Clinical Observations in Geriatrics
Published: 2019-12-15

Autoimmune necrotizing myopathy in an octogenarian: a case report

Instituto de Investigaciones Médicas Alfredo Lanari, Universidad de Buenos Aires, Argentina
Instituto de Investigaciones Médicas Alfredo Lanari, Universidad de Buenos Aires, Argentina
Instituto de Investigaciones Médicas Alfredo Lanari, Universidad de Buenos Aires, Argentina
Instituto de Investigaciones Médicas Alfredo Lanari, Universidad de Buenos Aires, Argentina
Instituto de Investigaciones Médicas Alfredo Lanari, Universidad de Buenos Aires, Argentina
Instituto de Investigaciones Médicas Alfredo Lanari, Universidad de Buenos Aires, Argentina
Autoimmune necrotizing myopathy Statinization Population ageing Geriatric patients Octogenarians


Autoimmune necrotizing myopathy (ANM) is a rare form of immune-mediated myopathy, with less than 200
cases reported worldwide. Its mean age of presentation is of 64 years and only 8 cases of octogenarians
have been described so far. We present the case of NAM in an 82 year-old male patient who consulted with a
3-month painless subacute proximal upper and lower limb weakness that led him to prostration. He had been
taking statins for two years as secondary stroke prevention. His work-up showed high CK levels, a pathological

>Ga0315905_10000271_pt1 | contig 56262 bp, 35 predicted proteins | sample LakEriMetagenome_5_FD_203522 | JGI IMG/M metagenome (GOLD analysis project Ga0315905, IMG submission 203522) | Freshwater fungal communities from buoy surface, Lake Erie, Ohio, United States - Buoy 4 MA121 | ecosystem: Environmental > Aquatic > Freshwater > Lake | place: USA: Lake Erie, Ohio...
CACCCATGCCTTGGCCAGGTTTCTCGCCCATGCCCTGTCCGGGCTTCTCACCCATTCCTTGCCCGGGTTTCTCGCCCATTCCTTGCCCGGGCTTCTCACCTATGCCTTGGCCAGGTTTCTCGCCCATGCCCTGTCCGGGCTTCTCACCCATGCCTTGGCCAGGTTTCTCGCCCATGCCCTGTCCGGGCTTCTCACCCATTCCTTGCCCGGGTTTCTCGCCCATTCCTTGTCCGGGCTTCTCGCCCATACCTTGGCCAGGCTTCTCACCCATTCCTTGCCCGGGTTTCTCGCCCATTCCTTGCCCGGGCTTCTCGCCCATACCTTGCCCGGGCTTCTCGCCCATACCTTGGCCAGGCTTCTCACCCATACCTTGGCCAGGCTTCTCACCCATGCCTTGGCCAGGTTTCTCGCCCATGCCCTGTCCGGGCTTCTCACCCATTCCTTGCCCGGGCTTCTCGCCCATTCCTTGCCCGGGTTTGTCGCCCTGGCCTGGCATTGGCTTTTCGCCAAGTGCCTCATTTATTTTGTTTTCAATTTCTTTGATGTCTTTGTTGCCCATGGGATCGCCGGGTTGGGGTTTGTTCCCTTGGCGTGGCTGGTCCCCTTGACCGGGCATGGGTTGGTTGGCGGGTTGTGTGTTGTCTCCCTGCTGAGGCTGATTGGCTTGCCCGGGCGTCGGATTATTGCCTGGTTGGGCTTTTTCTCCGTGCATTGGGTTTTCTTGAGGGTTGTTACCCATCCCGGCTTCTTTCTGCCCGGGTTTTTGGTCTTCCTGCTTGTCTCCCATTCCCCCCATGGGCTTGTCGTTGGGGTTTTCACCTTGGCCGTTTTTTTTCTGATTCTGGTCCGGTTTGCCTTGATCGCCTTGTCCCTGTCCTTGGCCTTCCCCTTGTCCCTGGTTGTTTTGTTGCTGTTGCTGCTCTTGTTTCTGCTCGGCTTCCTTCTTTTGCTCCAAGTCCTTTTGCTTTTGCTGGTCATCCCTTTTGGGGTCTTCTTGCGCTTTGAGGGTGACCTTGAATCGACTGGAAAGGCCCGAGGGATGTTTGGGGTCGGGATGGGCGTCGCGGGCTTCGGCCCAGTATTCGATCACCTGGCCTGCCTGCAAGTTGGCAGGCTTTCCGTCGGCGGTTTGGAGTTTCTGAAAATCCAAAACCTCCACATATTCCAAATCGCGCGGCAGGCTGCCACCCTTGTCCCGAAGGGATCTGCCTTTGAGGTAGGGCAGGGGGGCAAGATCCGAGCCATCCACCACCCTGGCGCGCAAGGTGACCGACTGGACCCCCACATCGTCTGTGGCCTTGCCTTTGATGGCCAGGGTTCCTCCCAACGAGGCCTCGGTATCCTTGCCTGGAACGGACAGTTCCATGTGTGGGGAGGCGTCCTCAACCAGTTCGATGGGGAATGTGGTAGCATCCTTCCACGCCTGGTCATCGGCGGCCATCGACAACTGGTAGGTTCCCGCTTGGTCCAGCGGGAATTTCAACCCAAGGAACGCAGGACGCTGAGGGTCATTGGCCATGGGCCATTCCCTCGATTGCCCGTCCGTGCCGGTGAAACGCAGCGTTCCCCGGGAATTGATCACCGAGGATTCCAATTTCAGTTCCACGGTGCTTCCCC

EMG and a muscular biopsy compatible with necrotizing myopathy. ANM is an infrequent pathology that
has statin use as a known risk factor. In turn, statin prescription has been significantly boosted by the 2013
American Heart Association’s cholesterol treatment guidelines. Unlike younger patients, a mild motor morbidity
in older people can significantly worsen their risk of falls, which is consecutively associated with functional decline,
hospitalization and death. We estimate that given the worldwide population ageing and the statinization
process currently ongoing, geriatric cases will increase in frequency and we believe that due to their extreme
frailty statin indication and close follow-up should be mindfully considered in octogenarians.


Autoimmune necrotizing myopathy (ANM) belongs to the infrequent group of immune-mediated myopathies 1, of which it approximately represents a 10% 2. It was first acknowledged as a distinct entity in 2004 3 and 4 series of patients have been since published, with the largest being of 100 cases 4-8. ANM affects men and woman in an equal fashion with a mean age of presentation of 64 years 4 8. Statin use is the main known risk factor for its development, although approximately 33% of the cases occur without a prior exposure to them 9. In that regard, the 2013 ACC/AHA atherosclerotic cardiovascular prevention guidelines 10 introduced both a new classification method and therapeutic algorithm for blood cholesterol treatment which determined that an estimated 1 billion people worldwide have an indication of statin therapy 11. In addition, global population ageing is also an ongoing trend 12 that associated with the massive use of statins (statinization 11) will probably result in older affected patients who not necessarily have the same therapeutic response and resilience of younger ones 13. So far, there are only eight reported cases of ANM in octogenarian patients 4 6 7 9 14-16 and here we present the case of an 82-year-old patient along with a small review of the currently available literature of ANM focusing in the elderly.